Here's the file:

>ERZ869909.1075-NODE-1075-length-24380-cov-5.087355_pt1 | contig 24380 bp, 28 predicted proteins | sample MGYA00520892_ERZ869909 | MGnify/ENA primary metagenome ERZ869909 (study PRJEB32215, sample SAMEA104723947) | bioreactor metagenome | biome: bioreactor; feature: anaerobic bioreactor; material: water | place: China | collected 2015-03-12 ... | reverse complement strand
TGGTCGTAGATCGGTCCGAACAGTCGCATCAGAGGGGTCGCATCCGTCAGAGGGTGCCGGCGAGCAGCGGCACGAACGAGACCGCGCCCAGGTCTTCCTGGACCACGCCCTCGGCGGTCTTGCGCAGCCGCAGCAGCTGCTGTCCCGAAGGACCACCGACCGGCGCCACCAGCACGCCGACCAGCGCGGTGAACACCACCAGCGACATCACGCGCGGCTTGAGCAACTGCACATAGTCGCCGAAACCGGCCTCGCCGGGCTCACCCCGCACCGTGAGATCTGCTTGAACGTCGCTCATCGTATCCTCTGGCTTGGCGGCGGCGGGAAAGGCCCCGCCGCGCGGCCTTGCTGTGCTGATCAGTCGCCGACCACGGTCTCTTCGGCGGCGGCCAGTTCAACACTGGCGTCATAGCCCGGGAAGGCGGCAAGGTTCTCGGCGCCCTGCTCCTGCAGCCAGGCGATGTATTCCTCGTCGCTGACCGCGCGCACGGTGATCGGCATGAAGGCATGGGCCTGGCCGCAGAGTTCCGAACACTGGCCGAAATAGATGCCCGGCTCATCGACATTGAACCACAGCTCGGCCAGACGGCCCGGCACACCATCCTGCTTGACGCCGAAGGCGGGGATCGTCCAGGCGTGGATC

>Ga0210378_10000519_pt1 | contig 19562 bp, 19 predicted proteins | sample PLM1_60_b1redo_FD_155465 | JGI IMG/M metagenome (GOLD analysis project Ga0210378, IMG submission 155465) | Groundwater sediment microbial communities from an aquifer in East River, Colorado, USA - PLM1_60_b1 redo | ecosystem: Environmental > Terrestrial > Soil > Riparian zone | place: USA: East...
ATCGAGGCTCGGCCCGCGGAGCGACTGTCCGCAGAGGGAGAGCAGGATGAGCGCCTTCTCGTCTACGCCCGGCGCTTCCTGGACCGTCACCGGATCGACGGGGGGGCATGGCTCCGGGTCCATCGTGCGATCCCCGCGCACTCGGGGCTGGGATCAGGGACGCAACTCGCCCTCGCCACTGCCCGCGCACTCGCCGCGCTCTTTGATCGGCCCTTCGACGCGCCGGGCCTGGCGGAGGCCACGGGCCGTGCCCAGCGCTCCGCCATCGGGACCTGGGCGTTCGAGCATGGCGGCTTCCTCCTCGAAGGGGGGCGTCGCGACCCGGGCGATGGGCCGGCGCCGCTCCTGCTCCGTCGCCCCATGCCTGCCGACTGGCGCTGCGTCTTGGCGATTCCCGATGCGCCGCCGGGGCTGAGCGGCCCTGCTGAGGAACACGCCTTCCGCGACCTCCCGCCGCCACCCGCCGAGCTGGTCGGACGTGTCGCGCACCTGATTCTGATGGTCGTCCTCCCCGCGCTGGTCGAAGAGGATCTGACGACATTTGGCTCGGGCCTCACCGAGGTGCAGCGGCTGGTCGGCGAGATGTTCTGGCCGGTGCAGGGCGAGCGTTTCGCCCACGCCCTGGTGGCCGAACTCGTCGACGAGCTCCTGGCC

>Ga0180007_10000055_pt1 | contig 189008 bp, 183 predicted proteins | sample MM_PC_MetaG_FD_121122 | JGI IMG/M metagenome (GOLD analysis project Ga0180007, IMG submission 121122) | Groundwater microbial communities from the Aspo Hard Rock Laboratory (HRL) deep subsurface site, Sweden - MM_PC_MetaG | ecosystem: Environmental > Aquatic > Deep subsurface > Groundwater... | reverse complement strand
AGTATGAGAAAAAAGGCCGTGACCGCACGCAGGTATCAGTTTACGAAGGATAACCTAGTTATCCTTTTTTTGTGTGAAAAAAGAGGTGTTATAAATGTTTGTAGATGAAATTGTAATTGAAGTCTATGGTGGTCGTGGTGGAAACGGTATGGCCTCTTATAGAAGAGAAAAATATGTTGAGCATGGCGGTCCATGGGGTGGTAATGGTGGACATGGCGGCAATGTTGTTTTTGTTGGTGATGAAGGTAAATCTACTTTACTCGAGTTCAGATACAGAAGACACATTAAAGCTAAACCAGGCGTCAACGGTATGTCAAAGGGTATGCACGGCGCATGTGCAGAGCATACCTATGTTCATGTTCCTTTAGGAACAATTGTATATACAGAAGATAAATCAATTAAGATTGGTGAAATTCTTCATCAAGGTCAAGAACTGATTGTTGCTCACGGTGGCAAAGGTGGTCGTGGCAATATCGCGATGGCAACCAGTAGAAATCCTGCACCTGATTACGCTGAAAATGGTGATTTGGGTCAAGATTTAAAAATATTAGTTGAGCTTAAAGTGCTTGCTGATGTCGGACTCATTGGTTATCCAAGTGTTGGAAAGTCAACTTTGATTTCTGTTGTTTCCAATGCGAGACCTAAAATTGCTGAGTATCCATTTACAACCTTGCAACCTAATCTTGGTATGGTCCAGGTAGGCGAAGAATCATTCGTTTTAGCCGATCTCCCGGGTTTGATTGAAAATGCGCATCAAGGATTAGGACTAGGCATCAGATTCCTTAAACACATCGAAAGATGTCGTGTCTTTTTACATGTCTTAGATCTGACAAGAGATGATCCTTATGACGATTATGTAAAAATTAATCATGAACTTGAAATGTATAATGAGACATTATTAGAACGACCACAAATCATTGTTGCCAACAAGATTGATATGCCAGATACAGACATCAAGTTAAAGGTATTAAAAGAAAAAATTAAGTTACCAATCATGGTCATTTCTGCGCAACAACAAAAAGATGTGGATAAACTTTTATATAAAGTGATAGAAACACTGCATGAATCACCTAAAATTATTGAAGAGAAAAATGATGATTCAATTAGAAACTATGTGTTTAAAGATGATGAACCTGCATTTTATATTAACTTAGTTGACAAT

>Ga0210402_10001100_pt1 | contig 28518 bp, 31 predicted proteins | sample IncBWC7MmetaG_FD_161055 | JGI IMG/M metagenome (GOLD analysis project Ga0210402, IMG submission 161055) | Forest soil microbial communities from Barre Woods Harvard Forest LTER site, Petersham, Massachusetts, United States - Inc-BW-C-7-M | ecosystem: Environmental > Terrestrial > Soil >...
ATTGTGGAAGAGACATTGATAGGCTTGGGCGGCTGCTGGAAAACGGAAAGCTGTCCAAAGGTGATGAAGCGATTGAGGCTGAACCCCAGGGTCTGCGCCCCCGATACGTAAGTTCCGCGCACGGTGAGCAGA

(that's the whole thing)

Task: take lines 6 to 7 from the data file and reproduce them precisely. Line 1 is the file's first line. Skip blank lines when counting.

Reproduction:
AGTATGAGAAAAAAGGCCGTGACCGCACGCAGGTATCAGTTTACGAAGGATAACCTAGTTATCCTTTTTTTGTGTGAAAAAAGAGGTGTTATAAATGTTTGTAGATGAAATTGTAATTGAAGTCTATGGTGGTCGTGGTGGAAACGGTATGGCCTCTTATAGAAGAGAAAAATATGTTGAGCATGGCGGTCCATGGGGTGGTAATGGTGGACATGGCGGCAATGTTGTTTTTGTTGGTGATGAAGGTAAATCTACTTTACTCGAGTTCAGATACAGAAGACACATTAAAGCTAAACCAGGCGTCAACGGTATGTCAAAGGGTATGCACGGCGCATGTGCAGAGCATACCTATGTTCATGTTCCTTTAGGAACAATTGTATATACAGAAGATAAATCAATTAAGATTGGTGAAATTCTTCATCAAGGTCAAGAACTGATTGTTGCTCACGGTGGCAAAGGTGGTCGTGGCAATATCGCGATGGCAACCAGTAGAAATCCTGCACCTGATTACGCTGAAAATGGTGATTTGGGTCAAGATTTAAAAATATTAGTTGAGCTTAAAGTGCTTGCTGATGTCGGACTCATTGGTTATCCAAGTGTTGGAAAGTCAACTTTGATTTCTGTTGTTTCCAATGCGAGACCTAAAATTGCTGAGTATCCATTTACAACCTTGCAACCTAATCTTGGTATGGTCCAGGTAGGCGAAGAATCATTCGTTTTAGCCGATCTCCCGGGTTTGATTGAAAATGCGCATCAAGGATTAGGACTAGGCATCAGATTCCTTAAACACATCGAAAGATGTCGTGTCTTTTTACATGTCTTAGATCTGACAAGAGATGATCCTTATGACGATTATGTAAAAATTAATCATGAACTTGAAATGTATAATGAGACATTATTAGAACGACCACAAATCATTGTTGCCAACAAGATTGATATGCCAGATACAGACATCAAGTTAAAGGTATTAAAAGAAAAAATTAAGTTACCAATCATGGTCATTTCTGCGCAACAACAAAAAGATGTGGATAAACTTTTATATAAAGTGATAGAAACACTGCATGAATCACCTAAAATTATTGAAGAGAAAAATGATGATTCAATTAGAAACTATGTGTTTAAAGATGATGAACCTGCATTTTATATTAACTTAGTTGACAAT

>Ga0210402_10001100_pt1 | contig 28518 bp, 31 predicted proteins | sample IncBWC7MmetaG_FD_161055 | JGI IMG/M metagenome (GOLD analysis project Ga0210402, IMG submission 161055) | Forest soil microbial communities from Barre Woods Harvard Forest LTER site, Petersham, Massachusetts, United States - Inc-BW-C-7-M | ecosystem: Environmental > Terrestrial > Soil >...